Tel Aviv skyline 521.
(photo credit: Marc Israel Sellem)
As they search for a solution to rising housing prices, our officials need not look far. Housing supply is constrained by many factors, but chief among them is the government mechanism itself – the centralist bureaucracy which blocks, complicates and raises the cost of the process of housing construction. The price of this is borne by municipalities, which are forced to pay for much of the necessary infrastructure; the entrepreneurs, who need to become experts in the procedures of zoning committees, and close friends with their members; and the Israeli households, who simply have to pay more for their apartments.
Much has been written on the state monopoly on land in Israel, exercised through the Israel Land Authority and the Jewish National Fund, on the long and arduous planning and approval processes, and on the fact that much of the recent shortage of land for housing construction in central Israel was deliberate, motivated by a grand vision, full of good intentions, of pushing economically strong households from central Israel to the periphery. It is all true. However, despite past failures, the central planning administration has recently stepped up its game, and right now there is land approved for construction sufficient for about 300,000 housing units, more than enough to meet existing demand, even in central Israel.
The main obstacles for housing construction are currently at the municipal level. As things stand, a responsible mayor, looking out for the best interests of his or her constituents, will block high-density residential projects. Such projects necessitate large investments in infrastructure – roads, parking, sewage, schools and health clinics, not to mention playgrounds and parks – otherwise living conditions will worsen, for current as well as future residents. The addition to city taxes is far from covering these costs. The state bears responsibility to build and finance some of this infrastructure, but since there are many government bodies involved, the funds get delayed, and the municipality, which ends up paying for most of it, categorically replies: “not in my back yard.”
This conflict of interests between the state and the municipalities is no secret. One of the main successes of the government in expediting construction is the reintroduction of top-level accords, in which the state pays the municipality billions of shekels and assures them that each government ministry will meet its obligations on time. In return, the municipality commits to promote construction without delay.
This has already been done in Modi’in, Kiryat Gat and Rosh Ha’ayin. The problem is that these accords fit only large-scale, thousands-of-apartment-type projects, as it is impossible to coordinate between the ministries and negotiate with the municipalities over a large number of small projects.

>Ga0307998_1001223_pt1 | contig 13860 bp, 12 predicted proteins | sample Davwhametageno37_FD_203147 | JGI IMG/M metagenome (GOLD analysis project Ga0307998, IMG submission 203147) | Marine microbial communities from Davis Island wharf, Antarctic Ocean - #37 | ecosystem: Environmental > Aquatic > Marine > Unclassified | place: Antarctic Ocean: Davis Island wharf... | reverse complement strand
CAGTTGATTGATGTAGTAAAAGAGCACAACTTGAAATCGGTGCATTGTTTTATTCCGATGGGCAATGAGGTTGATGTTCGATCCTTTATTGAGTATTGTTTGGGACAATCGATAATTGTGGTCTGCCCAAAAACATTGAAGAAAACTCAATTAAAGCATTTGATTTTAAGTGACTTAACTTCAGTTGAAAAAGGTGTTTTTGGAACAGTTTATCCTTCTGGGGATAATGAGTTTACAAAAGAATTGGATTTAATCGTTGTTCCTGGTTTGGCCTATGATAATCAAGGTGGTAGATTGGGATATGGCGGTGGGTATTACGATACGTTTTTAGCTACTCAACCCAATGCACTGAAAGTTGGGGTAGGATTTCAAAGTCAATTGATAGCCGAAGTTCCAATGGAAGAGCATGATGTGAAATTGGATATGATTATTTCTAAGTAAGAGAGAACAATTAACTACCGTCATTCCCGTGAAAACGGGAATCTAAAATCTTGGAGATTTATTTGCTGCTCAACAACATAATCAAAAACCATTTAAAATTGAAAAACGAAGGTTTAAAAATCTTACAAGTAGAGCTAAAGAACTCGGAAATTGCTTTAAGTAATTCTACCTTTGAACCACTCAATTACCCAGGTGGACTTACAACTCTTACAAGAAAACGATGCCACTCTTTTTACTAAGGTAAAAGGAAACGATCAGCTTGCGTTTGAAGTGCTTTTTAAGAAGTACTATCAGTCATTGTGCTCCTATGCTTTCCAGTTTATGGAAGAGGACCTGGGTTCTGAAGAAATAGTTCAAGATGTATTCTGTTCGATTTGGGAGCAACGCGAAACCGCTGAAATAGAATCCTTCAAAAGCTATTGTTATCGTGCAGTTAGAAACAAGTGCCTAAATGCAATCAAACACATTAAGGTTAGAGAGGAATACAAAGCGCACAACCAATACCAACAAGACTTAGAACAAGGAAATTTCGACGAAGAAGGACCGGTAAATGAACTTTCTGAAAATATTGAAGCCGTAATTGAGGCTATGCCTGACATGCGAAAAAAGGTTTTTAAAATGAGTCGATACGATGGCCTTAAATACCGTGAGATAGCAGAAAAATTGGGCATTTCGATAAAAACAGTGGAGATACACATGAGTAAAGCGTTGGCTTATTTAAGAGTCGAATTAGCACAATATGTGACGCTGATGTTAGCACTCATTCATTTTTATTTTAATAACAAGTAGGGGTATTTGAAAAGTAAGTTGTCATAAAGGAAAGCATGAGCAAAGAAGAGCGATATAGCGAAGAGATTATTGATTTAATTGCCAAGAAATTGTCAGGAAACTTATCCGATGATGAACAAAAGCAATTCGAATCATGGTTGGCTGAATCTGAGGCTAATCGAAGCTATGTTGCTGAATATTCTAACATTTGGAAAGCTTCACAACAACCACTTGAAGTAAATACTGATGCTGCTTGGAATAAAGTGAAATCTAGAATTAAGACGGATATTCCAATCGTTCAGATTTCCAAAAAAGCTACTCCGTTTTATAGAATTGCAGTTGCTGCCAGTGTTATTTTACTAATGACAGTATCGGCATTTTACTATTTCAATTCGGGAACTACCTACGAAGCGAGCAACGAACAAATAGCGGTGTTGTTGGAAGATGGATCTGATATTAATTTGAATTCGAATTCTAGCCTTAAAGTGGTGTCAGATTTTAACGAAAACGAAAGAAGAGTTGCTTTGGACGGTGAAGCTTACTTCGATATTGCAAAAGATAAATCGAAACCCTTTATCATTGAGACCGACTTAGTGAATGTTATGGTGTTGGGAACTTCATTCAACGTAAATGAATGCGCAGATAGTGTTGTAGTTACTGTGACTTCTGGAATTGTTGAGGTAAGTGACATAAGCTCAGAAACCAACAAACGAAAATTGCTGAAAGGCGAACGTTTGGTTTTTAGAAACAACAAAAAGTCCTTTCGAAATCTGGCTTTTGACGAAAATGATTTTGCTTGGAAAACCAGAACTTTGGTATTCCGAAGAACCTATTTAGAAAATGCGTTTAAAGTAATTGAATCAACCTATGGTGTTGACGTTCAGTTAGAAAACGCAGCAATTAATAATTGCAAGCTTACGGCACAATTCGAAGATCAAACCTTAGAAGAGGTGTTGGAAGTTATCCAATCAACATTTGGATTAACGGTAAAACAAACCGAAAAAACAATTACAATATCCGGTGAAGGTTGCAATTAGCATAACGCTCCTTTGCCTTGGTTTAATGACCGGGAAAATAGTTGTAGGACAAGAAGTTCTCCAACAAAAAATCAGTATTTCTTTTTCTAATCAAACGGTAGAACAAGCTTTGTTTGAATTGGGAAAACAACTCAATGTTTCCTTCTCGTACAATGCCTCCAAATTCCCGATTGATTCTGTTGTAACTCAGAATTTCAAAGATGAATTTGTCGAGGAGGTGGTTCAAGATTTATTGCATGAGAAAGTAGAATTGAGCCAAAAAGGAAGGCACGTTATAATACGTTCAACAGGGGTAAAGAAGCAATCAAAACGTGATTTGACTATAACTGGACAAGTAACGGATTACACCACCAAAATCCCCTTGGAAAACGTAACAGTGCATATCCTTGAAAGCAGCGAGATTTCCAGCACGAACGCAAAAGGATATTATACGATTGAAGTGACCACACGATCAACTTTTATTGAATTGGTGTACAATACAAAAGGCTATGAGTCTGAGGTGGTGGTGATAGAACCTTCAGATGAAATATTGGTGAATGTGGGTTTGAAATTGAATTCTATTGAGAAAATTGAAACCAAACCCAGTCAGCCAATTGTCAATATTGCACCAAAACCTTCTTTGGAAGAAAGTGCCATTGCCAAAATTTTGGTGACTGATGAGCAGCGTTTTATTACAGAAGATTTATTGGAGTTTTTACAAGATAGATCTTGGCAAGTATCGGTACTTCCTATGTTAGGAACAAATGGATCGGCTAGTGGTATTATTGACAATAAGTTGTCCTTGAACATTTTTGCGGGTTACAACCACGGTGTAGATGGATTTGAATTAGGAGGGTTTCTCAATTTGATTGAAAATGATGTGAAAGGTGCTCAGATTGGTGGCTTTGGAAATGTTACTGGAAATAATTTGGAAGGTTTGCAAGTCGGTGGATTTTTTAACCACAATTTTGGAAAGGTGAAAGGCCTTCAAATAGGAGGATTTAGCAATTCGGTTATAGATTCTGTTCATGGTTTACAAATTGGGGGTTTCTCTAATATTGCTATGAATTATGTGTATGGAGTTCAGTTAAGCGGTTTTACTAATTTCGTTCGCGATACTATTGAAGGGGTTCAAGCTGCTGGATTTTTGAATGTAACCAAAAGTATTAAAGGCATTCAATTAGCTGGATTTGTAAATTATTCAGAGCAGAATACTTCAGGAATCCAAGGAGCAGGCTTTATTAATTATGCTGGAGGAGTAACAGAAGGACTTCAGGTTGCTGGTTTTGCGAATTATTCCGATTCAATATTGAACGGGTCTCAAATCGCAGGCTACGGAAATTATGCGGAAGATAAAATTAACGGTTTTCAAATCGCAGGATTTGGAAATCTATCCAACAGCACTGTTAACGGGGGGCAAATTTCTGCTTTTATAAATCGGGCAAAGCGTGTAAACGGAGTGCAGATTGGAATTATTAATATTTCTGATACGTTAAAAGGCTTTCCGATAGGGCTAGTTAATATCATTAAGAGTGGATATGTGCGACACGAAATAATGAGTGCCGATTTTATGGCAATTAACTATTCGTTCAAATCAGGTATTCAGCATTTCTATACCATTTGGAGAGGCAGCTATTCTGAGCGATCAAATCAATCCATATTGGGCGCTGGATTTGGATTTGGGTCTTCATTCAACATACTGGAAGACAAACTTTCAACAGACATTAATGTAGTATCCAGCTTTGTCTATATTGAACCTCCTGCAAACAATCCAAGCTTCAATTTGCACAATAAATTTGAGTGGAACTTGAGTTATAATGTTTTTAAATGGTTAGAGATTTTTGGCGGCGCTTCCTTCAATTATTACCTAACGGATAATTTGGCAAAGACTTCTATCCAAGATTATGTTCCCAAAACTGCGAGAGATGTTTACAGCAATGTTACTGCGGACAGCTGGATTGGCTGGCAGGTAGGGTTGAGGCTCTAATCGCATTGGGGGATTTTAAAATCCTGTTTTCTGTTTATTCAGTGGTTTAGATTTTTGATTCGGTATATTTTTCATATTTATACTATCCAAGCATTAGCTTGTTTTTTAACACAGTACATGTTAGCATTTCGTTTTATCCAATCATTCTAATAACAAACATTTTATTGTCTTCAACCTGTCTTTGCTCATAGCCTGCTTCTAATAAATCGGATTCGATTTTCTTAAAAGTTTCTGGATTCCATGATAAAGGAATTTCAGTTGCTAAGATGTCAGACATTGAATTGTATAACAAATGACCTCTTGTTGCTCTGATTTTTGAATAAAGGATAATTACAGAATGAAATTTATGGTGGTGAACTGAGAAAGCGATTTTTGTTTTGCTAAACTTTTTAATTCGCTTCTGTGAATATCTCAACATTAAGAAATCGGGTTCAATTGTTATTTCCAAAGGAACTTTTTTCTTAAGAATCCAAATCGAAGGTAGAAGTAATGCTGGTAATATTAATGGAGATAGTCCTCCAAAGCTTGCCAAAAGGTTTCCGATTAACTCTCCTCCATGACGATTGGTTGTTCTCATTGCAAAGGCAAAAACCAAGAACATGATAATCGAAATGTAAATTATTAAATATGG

In effect, municipalities compete on attracting businesses (commercial and industrial zoning) and high-income households (low-density luxury housing), and on deterring lower-income households (high-density residential projects). In addition, the conflict of interests between the municipalities and entrepreneurs, who seek to promote high-density projects since these maximize their revenue from land, may lead to corruption (the buying of permits), in which some of the profits end up lining private pockets instead of funding the necessary development.
The need for intimate familiarity with the planning apparatus also serves to limit the entrance of competition. The result of the current order of things is limited construction, under-funded infrastructure, and corruption.
There is a simple solution: the state should relinquish some of its revenue from land development to the municipalities, along with the responsibility for the development of local infrastructure.
The municipalities will no longer have to chase after the various government bodies for funds, and will have a strong incentive to promote land development, including high-density projects, as they will become more lucrative from their perspective.
Furthermore, since the value of real estate is closely related to the quality of the local infrastructure, this will create an additional incentive for the municipalities to improve upon them, in order to increase their revenues.
The budgetary cost will not be high, since first, the central government will be divesting development costs, as well as revenue, and second, much of the ensuing development will not take place under current circumstances. If we want to promote high-density residential construction, this is a better way than the VAT waver, which will increase demand, or the “target pricing” plan, which will lead to compromises in quality.
This is no panacea. The municipalities will need to be supervised centrally, and there is state-level infrastructure in dire need of development. For example, if population density is to increase in Gush Dan, a subway is clearly necessary, and it is hard to believe such a project can be funded solely by the relevant municipalities without government involvement (or even with it, for that matter). Beyond that, the periphery must be prioritized in terms of funding; otherwise the lower value of real estate there will translate to lower municipal revenues and lower quality infrastructure, a vicious cycle. However, the bottom line is: will the government be willing, in order to reduce housing prices, to relinquish some control in favor of the municipalities? The author is a Taub Center researcher on the housing issue.
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